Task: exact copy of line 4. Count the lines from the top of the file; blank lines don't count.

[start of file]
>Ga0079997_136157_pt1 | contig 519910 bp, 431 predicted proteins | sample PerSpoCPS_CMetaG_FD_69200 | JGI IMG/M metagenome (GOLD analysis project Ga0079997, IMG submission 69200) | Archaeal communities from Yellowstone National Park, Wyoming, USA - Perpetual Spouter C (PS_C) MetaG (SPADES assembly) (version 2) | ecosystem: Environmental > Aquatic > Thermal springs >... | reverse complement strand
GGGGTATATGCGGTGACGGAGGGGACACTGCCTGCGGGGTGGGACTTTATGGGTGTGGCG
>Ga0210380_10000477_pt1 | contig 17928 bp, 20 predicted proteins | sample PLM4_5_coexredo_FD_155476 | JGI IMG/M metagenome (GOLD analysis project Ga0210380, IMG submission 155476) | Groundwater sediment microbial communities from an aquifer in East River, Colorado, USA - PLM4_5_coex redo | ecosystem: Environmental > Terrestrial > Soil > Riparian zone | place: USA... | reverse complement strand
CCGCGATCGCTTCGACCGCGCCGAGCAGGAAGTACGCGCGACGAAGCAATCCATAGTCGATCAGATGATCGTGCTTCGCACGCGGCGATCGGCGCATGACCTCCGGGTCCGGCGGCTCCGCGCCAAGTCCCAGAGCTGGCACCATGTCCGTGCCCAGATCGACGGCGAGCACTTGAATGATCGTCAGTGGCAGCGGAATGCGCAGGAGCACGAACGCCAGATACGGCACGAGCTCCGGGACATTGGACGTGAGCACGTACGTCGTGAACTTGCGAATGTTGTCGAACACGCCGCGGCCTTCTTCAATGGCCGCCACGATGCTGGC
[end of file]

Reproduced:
CCGCGATCGCTTCGACCGCGCCGAGCAGGAAGTACGCGCGACGAAGCAATCCATAGTCGATCAGATGATCGTGCTTCGCACGCGGCGATCGGCGCATGACCTCCGGGTCCGGCGGCTCCGCGCCAAGTCCCAGAGCTGGCACCATGTCCGTGCCCAGATCGACGGCGAGCACTTGAATGATCGTCAGTGGCAGCGGAATGCGCAGGAGCACGAACGCCAGATACGGCACGAGCTCCGGGACATTGGACGTGAGCACGTACGTCGTGAACTTGCGAATGTTGTCGAACACGCCGCGGCCTTCTTCAATGGCCGCCACGATGCTGGC